New choices for ethical investors
Investors are still fleeing from mutual funds according to the October figures, but some companies seem to feel that there’s a growing appetite for at least one type of fund: the ethical variety.
A total of nine new socially-responsible funds have been launched in recent weeks by two Vancouver-based companies, Ethical Funds and Phillips, Hager & North.
Integrity is a critical issue
“Corporate integrity is the top business issue at the beginning of the 21st century,” said Ethical Funds vice-president Margaret Yee in announcing a major expansion to her company’s line-up. “It’s evident that many retail investors believe mutual fund companies have a responsibility to actively lobby companies they invest in to adopt higher standards of corporate behaviour.”
At almost the same time as Ethical was expanding, the well-respected firm of Phillips, Hager & North took a big step into the field of socially-responsible investing (SRI) with the creation of four Community Values Funds. The company has managed SRI accounts for institutional investors for more than a decade but this is the first time they have made this expertise available tohe general public.
The two announcements increase by nine the range of choices available to people interested in SRI alternatives. Let’s take a look at each in more detail.
There are five new basic offerings in the Ethical group, plus two RRSP-eligible clones. The newcomers are designed to round out the Ethical product range and to allow investors to build a fully-diversified portfolio using only Ethical funds.
The move comes at a time when the group is under some pressure. Several of the company’s core funds have struggled recently and total assets under management fell by more than11 per cent over the 12 months to Oct. 31. The flagship Ethical Growth Fund, which places preservation of capital high on its priority list of objectives, has been especially disappointing. The fund lost almost 20 per cent in the six months to Oct. 31 and now shows below-average returns for all time periods out to ten years. The five-year average annual return is -4.6 per cent.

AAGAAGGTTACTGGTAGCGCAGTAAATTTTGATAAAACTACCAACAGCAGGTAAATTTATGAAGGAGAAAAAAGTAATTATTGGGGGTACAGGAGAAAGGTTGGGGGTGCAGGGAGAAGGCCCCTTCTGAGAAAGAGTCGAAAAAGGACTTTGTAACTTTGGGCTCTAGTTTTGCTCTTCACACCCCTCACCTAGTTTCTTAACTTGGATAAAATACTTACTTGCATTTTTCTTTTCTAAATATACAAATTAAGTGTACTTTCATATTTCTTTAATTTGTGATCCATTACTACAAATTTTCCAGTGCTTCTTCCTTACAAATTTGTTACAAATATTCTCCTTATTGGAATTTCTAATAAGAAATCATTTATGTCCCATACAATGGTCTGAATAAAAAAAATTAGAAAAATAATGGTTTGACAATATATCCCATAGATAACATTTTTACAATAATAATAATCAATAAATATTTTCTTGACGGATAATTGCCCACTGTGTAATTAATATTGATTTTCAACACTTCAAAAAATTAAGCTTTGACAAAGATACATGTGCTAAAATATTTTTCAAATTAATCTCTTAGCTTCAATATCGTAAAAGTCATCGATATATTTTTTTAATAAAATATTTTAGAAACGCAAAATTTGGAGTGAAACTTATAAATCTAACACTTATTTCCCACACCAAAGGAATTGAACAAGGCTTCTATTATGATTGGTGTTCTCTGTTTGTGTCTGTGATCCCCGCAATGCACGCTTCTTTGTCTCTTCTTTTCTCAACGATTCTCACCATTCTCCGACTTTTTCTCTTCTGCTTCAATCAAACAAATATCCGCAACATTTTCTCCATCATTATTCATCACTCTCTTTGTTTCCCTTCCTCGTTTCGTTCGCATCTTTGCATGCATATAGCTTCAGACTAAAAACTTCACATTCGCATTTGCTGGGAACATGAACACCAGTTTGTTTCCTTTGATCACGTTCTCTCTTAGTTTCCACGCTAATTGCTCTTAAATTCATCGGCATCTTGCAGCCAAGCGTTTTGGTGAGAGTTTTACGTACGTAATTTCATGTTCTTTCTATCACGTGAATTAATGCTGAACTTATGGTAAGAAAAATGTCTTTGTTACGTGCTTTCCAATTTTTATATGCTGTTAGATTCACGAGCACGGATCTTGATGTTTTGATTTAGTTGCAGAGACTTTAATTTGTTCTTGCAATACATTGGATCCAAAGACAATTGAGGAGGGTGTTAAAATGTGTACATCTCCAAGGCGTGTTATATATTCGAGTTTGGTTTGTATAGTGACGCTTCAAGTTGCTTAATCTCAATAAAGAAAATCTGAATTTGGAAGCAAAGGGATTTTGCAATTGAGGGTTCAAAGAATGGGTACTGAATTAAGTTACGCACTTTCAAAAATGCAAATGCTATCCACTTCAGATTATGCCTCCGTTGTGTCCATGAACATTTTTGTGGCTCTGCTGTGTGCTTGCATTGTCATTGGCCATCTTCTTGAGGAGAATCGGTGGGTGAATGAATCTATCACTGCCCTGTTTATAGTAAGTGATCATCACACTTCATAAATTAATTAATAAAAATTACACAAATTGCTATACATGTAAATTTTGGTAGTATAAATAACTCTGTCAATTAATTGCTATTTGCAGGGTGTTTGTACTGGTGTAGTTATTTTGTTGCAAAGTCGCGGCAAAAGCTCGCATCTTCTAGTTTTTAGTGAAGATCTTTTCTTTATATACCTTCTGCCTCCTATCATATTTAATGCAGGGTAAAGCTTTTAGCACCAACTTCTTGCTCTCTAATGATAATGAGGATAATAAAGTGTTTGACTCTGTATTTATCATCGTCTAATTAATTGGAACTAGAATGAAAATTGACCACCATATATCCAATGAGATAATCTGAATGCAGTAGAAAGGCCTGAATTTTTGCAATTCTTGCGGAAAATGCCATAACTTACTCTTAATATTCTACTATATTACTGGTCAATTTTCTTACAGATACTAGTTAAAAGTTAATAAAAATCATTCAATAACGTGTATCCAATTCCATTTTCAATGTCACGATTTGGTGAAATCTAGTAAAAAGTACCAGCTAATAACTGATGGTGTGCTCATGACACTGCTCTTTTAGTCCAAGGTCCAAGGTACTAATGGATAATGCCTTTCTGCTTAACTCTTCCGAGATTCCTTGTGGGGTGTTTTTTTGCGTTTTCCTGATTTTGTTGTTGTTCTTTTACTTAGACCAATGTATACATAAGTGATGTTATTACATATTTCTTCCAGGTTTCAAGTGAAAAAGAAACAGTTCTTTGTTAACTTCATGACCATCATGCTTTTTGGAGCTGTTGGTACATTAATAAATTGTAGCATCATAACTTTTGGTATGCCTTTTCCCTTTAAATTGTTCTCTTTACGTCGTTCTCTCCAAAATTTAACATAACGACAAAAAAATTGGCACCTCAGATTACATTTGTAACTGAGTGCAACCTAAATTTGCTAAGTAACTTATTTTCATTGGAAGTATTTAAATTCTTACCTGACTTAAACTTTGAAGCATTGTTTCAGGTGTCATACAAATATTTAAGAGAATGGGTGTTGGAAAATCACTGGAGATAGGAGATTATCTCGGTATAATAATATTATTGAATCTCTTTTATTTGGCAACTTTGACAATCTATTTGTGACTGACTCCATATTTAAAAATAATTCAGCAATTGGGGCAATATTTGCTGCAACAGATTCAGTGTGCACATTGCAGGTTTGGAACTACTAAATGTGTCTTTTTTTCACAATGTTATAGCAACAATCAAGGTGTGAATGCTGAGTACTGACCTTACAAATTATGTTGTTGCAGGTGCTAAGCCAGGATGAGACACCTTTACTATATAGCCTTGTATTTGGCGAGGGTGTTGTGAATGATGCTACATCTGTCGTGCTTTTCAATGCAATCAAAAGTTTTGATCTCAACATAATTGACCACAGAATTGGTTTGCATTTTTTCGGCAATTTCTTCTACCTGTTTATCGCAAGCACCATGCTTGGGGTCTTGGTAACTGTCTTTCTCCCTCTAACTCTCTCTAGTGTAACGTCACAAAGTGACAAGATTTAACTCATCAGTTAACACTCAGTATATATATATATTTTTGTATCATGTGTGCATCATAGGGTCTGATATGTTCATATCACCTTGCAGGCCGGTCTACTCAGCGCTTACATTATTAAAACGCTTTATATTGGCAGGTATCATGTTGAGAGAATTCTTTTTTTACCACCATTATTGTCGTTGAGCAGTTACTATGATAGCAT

Another one-time winner, Ethical North American Equity Fund, is also in a terrible slump, with a six-month loss of 17 per cent and a three-year average annual loss of almost 20 per cent. Almost all stock funds have taken a beating, but this one has performed much worse than the averages of either the peer group or the benchmark index.
The company obviously hopes that some of the new entries will not only perform better but that they may keep investors in the fold who otherwise might have been tempted to jump ship.
Next page: Promising new funds
Two of the new funds look especially interesting:
- The Ethical Canadian Dividend Fund, run by Regina-based Greystone Managed Investments. Most people have never heard of the company, but they have a very good track record. Lead manager Robert L. Vanderhooft previously did a good job with the GGOF Alexandria Canadian Balanced Fund before handing over the account to the Jones Heward investment team early this year.
- The Ethical Global Growth Fund. It is run by a company called Marvin & Power Associates, another name with which most Canadian investors will be unfamiliar. However, this Delaware-based company has an excellent reputation as an international money manager. It has run the small Orbit World Fund since 1995 and the latest five-year average annual compound rate of return is an impressive 9.2 per cent, compared to an average loss of 0.7 per cent for the category. The same firm has also produced above-average results (although not as impressive) with the Renaissance International Growth Fund, which it has managed since 1996.
The other new entries are:
- Ethical U.S. Special Equity Fund
- Ethical International Equity Fund
- Ethical European Equity Fund
The latter two have RRSP-eligible clones.
The Ethical Funds are sold through credit unions and can also be purchased from financial advisors. The new funds are all available now.
Phillips, Hager & North
- PH&N Community Values Bond Fund. This fund is modelled on the highly-successful PH&N Bond Fund, which is one of the best funds of its kind in the country. If the Community Values version produces anything approaching a comparable performance, it should be number one on your buy list.
- PH&N Community Values Canadian Equity Fund. The model here is the PH&N Canadian Equity Fund, which is a pure Canadian fund with no foreign content. The original fund has been in a slump recently but the long-term performance is above average.
- PH&N Community Values Global Equity Fund. I’m not excited about this one. The company has spent a lot of money in building up its internal international expertise, but so far the results aren’t there. The PH&N Global Equity Fund, upon which this is modelled, has been a below-average performer so far. You might want to take a pass.
- PH&N Community Values Balanced Fund. This looks like an okay choice, but not a great one. The fund will use a similar asset allocation as the PH&N Balanced Fund. That one has been weak recently but over the longer term it has produced acceptable results.
It’s important to keep in mind that while the new entries are modelled on existing PH&N funds, the returns could be quite different because the SRI screens will dictate alternative stock and bond selections in some cases. It will be interesting to compare the results of the Community Values funds with the originals over time.